Public hearings set on proposed tolled bypass around Indianapolis

| Monday, March 12, 2007

Public comments about a proposed tolled bypass around Indianapolis will be accepted at a series of upcoming field hearings in Indiana.

The Indiana House Roads and Transportation Committee has scheduled five public hearings in March on the proposed Indiana Commerce Connector, a crescent-shaped bypass around eastern Indianapolis that would link to interstates in six counties.

Gov. Mitch Daniels has proposed the tolled bypass of Indianapolis as a trade-off for keeping the entire length of a proposed extension of Interstate 69 toll-free from Indianapolis to Evansville, IN.

The Indiana state Senate approved a bill in February - SB1 - but the bill's future is not known in the Democrat-controlled House.

The first hearing on the 75-mile Indiana Commerce Connector proposal is 6 p.m. Thursday, March 15, at Pendleton Heights High School at 1 Arabian Drive in Pendleton, IN.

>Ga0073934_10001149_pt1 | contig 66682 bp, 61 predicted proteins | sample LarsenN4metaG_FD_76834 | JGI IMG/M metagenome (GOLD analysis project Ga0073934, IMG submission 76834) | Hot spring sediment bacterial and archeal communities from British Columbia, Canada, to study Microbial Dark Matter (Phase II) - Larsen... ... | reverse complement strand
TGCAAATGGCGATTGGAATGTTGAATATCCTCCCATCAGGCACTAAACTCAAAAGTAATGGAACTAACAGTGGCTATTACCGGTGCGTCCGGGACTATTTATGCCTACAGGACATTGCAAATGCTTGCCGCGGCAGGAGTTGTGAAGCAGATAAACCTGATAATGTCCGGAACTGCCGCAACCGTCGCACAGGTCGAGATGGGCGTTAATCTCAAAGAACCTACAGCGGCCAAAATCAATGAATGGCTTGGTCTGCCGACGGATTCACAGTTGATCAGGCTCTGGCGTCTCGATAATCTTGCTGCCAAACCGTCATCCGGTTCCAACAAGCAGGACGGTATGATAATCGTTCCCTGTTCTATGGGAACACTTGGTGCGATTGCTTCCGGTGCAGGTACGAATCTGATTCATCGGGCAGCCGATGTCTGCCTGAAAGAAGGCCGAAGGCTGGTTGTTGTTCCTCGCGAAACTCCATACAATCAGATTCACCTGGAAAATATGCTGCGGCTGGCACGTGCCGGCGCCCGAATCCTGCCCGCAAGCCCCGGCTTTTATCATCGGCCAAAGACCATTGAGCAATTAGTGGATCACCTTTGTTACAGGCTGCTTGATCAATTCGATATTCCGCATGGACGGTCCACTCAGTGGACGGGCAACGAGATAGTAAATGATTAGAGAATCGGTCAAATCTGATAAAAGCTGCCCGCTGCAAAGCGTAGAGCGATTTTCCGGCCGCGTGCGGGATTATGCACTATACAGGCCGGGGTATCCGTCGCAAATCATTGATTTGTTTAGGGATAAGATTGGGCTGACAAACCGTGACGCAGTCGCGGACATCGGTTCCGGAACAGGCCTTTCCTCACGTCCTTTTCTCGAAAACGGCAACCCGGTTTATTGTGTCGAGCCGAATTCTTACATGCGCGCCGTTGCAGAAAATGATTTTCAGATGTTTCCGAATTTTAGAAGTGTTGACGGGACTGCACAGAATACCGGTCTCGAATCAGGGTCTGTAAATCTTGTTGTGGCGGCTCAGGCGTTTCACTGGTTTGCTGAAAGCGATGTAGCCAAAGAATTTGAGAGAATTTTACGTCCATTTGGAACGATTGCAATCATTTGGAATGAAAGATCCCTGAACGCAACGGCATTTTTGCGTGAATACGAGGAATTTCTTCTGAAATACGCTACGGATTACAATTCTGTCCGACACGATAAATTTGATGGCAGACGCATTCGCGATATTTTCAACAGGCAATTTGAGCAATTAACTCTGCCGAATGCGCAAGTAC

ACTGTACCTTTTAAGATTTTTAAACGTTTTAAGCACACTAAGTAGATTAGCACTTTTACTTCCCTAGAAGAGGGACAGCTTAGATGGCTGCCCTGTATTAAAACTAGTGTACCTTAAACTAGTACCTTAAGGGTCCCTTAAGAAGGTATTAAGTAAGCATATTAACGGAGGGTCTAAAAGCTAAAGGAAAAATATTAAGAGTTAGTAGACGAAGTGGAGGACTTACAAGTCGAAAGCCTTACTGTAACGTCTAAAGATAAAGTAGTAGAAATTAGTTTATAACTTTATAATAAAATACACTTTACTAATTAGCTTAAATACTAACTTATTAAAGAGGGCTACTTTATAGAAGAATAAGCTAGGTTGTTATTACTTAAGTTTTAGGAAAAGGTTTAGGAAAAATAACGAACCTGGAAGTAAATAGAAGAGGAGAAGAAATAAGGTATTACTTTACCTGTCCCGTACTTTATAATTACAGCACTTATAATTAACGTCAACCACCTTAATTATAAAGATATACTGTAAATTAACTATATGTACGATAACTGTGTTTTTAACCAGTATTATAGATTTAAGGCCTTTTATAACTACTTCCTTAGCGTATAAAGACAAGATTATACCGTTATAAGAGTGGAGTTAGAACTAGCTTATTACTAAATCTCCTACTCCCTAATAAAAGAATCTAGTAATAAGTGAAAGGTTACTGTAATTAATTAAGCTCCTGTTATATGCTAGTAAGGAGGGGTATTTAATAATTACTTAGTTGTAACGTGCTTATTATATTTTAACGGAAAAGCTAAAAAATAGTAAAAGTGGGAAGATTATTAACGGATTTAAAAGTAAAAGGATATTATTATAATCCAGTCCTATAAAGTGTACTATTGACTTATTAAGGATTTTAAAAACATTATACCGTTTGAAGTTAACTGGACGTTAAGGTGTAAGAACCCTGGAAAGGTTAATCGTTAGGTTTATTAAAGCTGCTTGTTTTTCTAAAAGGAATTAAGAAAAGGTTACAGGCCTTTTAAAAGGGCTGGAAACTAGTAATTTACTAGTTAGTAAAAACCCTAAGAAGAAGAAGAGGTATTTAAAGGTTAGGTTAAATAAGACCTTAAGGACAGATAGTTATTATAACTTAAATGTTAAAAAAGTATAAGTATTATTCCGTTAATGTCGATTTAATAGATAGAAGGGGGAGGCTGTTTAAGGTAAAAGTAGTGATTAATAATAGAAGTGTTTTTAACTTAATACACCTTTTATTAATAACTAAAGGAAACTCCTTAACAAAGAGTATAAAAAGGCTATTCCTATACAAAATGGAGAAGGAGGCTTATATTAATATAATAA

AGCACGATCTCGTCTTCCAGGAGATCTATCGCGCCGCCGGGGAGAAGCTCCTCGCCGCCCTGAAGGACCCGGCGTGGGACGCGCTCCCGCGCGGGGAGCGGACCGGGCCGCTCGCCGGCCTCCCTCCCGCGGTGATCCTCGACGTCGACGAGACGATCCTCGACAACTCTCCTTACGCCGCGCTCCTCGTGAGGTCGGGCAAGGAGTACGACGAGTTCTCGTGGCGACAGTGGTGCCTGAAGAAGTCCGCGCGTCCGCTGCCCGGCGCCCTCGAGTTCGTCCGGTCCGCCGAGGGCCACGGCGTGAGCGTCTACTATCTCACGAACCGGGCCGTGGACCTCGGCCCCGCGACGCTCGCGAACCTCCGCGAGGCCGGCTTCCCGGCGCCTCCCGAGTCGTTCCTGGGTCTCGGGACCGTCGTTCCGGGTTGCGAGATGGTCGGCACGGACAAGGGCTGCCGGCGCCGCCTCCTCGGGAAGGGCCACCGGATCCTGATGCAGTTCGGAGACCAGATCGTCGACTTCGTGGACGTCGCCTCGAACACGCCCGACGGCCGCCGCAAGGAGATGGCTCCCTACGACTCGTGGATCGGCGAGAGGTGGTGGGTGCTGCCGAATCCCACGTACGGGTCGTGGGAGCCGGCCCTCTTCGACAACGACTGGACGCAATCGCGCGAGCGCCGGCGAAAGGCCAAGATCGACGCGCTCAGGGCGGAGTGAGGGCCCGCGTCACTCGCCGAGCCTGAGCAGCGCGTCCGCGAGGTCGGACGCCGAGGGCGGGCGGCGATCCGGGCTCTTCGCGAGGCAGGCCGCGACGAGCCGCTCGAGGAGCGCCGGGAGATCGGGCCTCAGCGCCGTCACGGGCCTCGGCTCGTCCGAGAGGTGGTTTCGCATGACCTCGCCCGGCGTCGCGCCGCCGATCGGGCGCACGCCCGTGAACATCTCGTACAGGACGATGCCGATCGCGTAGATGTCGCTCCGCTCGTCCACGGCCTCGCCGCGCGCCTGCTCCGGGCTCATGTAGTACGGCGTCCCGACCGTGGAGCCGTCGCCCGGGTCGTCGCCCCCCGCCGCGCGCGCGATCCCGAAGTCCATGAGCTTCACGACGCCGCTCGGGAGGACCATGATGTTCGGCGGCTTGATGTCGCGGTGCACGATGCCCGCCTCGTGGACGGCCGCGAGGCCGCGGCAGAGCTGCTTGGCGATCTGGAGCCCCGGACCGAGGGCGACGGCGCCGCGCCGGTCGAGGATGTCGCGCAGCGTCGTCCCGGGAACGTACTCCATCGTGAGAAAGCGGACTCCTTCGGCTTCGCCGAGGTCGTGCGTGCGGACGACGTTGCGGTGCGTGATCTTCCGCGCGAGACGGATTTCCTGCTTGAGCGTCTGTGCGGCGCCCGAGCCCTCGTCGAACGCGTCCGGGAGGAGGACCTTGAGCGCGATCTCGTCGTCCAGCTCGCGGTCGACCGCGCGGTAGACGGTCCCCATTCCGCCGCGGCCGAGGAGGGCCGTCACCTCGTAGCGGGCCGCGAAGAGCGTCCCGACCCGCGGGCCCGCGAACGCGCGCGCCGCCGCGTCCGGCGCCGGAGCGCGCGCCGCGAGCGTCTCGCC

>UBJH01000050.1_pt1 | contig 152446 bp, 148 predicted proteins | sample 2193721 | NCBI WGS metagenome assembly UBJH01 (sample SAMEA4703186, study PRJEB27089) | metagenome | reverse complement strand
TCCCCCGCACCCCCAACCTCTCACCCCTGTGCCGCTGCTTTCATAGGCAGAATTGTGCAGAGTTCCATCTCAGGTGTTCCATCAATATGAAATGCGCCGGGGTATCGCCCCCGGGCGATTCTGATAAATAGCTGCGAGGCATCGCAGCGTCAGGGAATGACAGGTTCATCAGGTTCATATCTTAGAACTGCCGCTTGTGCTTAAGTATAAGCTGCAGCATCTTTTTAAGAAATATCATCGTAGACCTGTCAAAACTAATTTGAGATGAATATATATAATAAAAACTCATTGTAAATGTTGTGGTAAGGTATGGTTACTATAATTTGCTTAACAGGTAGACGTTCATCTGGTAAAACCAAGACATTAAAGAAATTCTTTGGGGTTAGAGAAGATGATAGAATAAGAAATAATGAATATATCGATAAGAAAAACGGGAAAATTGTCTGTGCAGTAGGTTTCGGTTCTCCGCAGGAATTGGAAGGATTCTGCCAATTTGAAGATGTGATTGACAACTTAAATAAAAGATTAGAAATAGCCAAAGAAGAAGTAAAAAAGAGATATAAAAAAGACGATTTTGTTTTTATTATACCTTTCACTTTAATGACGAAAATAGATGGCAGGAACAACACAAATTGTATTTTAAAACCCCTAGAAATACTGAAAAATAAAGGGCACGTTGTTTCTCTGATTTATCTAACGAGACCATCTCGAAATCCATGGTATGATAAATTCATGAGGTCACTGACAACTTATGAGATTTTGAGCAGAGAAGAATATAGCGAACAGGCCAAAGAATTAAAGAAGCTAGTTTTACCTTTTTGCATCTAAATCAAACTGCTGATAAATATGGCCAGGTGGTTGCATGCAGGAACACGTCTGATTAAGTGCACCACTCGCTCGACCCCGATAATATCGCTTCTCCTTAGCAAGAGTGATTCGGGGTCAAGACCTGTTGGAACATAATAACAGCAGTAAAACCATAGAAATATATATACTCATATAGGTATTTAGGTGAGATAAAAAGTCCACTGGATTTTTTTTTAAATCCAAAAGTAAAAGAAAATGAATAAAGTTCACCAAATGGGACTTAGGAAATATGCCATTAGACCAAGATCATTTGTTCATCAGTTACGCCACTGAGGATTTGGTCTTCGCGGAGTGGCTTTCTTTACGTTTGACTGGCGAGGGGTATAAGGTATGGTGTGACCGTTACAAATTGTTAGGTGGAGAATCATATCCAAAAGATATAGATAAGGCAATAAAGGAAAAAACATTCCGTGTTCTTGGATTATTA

Other hearings, all starting at 6 p.m. local time, are:

  • March 20 at the Morgan County Fairgrounds Community Building, 1749 Hospital Drive, Martinsville, IN.
  • March 22 at Indiana Downs, 4200 N. Michigan Road, Shelbyville, IN.
  • March 26 at Franklin College in Franklin, IN, in a building to be named.
  • March 28 at Greenfield-Central High School, 810 N. Broadway, Greenfield, IN.

Daniels proposed the bypass to be "financed, designed, built and maintained with private funds, not tax dollars, and operated under contract as a toll road," according to an Indiana Department of Transportation fact sheet.

The proposed I-69 extension to Evansville is being pursued as a privatized highway, and includes a provision for tolls along some segments.

The bill passed by the Senate would transfer those plans for privatization to the Indiana Commerce Connector and keep the I-69 extension toll free, INDOT officials stated.

With the bypass proposed to assume the tolls and bring in an up-front fee from private investors, the future extension of I-69 extension would then be built as a public asset including $700 million from Daniels' Major Moves transportation plan.

It was that same Major Moves plan that saw private investors lease the 157-mile Indiana Toll Road for $3.85 billion for the next 75 years.

 

 

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